“This has been a great year for journalism in general. People really love journalists and newspapers now more than ever,” I sarcastically deadpanned to half a dozen blank stares.
“I’m just kidding. You know, it’s been pretty tough lately,” I carried on, trying to let them know it was all right to laugh at my attempted humor.
This was the scene at the December luncheon of the Ozark Chamber of Commerce. “Good Afternoon Ozark,” became a face-to-face meeting with our current business climate. We were asked to split into small discussion groups and reflect back on our most celebrated accomplishments of 2019.
I hate to admit, but it was hard for me to come up with anything.
The Christian County Headliner News did win the 2019 Missouri Press Association General Excellence Award for being the best newspaper in its class for mid-sized weekly newspapers. However, we did see a streak of four consecutive Gold Cup Awards come to a halt. The Gold Cups, and there are six awarded each year, are given to the newspapers that cumulatively amass the most points for winning first, second or third place awards in 50 different categories. It takes a good deal of time and a good deal of entry fee money to win a Gold Cup, and we came up short in 2019.
Still, I don’t think the average Christian County resident really gives a rip about the awards that the local newspaper wins or does not win. People tend to care if something is covered or not covered, and the quality of coverage is but a distant point of caring, if there is even such a point at all.
I remember running into Dave Berry, the former publisher of this very newspaper, at the Missouri Press Association conference in Kansas City moments before collecting our year’s haul of awards. He has been in the newspaper business longer than I’ve been alive, and he’s a big reason why I work here at the Headliner News.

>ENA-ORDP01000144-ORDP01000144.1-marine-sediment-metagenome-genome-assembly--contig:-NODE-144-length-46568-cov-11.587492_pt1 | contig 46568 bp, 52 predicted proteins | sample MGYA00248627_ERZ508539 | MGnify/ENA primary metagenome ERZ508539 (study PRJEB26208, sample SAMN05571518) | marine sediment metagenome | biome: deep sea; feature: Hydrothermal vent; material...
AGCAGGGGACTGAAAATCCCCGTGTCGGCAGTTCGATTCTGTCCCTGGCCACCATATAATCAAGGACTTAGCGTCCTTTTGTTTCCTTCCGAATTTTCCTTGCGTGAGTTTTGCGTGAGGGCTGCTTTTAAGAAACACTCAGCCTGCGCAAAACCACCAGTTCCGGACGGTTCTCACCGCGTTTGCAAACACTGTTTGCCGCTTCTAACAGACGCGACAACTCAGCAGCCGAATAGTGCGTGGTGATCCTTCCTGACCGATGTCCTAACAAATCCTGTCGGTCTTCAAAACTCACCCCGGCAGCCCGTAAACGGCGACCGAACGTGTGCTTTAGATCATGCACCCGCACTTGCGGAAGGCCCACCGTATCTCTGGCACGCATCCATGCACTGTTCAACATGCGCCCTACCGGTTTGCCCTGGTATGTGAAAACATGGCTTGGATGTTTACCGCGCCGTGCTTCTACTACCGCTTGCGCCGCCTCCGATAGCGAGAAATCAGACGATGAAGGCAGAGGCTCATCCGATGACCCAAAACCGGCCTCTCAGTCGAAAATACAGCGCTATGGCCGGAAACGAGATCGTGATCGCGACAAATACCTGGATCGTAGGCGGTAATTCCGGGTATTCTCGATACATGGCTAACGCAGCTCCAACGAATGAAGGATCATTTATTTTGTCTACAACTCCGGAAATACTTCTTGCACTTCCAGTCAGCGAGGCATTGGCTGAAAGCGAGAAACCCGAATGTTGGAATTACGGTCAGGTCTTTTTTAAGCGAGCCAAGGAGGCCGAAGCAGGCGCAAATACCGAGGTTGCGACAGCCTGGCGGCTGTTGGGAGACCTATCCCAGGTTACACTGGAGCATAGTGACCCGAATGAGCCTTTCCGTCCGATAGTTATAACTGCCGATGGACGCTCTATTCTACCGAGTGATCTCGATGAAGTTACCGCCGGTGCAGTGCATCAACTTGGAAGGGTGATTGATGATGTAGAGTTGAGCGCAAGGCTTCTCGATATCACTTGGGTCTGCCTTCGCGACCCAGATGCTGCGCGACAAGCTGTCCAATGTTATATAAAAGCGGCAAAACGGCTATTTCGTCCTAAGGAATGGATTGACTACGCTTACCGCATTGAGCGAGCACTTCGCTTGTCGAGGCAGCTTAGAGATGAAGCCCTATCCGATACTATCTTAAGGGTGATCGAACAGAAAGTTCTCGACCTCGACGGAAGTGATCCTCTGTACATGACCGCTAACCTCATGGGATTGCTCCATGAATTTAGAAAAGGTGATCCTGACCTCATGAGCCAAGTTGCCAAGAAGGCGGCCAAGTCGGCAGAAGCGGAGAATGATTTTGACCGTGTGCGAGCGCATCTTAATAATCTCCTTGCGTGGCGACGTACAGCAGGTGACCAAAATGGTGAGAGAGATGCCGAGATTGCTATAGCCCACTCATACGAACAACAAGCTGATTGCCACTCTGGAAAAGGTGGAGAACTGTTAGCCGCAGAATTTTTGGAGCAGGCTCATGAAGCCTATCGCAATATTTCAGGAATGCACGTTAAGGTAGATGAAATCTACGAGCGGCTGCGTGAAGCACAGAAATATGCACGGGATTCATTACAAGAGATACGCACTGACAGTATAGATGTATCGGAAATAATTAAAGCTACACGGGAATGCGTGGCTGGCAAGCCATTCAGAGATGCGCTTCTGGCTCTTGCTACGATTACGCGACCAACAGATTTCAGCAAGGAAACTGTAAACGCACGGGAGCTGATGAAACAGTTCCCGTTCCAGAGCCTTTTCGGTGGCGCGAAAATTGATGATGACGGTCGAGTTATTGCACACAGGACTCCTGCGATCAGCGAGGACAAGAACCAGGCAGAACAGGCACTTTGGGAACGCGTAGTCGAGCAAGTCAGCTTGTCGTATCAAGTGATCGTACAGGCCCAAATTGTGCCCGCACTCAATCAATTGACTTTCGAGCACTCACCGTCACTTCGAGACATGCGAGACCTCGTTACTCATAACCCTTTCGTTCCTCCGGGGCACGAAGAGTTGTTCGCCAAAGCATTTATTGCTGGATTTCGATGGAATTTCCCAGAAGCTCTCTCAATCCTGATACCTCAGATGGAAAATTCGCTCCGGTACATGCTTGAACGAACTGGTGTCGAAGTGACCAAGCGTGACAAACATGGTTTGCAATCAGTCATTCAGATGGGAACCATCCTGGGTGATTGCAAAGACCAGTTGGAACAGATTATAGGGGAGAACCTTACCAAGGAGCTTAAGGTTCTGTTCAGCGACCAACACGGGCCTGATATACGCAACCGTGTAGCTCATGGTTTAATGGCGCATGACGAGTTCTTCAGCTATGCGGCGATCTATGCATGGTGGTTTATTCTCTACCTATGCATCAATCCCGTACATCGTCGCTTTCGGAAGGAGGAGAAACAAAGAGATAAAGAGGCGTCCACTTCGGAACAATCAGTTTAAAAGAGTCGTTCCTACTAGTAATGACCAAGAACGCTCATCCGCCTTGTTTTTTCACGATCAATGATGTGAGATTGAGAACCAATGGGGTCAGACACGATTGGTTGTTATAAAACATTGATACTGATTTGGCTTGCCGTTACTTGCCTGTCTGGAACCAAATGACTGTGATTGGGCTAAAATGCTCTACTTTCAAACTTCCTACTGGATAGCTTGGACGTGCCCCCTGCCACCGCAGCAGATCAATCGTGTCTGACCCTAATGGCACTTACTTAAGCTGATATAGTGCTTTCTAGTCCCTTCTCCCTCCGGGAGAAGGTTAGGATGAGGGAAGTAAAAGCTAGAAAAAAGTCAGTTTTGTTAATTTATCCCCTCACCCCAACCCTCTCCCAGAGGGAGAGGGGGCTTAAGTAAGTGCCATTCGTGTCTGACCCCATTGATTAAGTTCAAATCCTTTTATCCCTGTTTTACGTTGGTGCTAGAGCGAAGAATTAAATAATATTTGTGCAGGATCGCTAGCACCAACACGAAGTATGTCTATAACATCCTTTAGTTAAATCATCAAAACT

“Keep fighting the good fight,” Berry told me.
For as long as I can remember, I’ve resolved to avoid telling people how they should feel. Your emotions, your resolve, your opinions all belong to you. I can’t feel your feelings or think your thoughts. For this reason, one of my favorite compliments to receive is something along the lines of, “You know, the story you wrote made me sit back and go, ‘Hmm…’ I had to think for a minute.” We want you to read, think and feel, and then formulate your own unique thought. That’s the exact effect we’re after.
We will still try to win awards for quality. We will still celebrate our accomplishments, at least a little bit. Whether you really care or not is up to you. Our business is like the retail shop or the restaurant down the street. You’ll either like the clothing or the food and frequent the place and support the business, or you won’t. It’s your decision to make so long as the lights are still on, someone is still in our office and we’re still printing newspapers.
In Martinez, California, a Bay Area city of more than 35,000 people, the Martinez News-Gazette printed its final edition on Dec. 29, bringing about the end to 161 consecutive years of publishing, informing and challenging its readers to think for themselves.
The dean of University of California-Berkeley’s journalism school, Edward Wasserman, commented on the closure in a piece for the San Francisco Chronicle. He compared the Martinez newspaper’s exchange of information on politics, crime and other localized issues related to life in Martinez with what else is out there, free exchange of opinions on the internet and in person.
“There’s not really a replacement institution emerging,” Wasserman told the Chronicle reporter. “It’s not the same thing as having a paper that chronicles a shared reality for a given community.”
At one time, the newspaper in Martinez had 50 employees. It has two full-time employees as it closes.
I have do doubt that many readers in Martinez are saddened by the news, but that thousands more are indifferent. The sadness won’t catch up to the indifferent for quite some time, but there will be a day where they wish they still had the News-Gazette. No one will be able to help them read, decide, feel and think freely then.
That’s why here in Ozark, Nixa and the surrounding towns, we resolve to press on.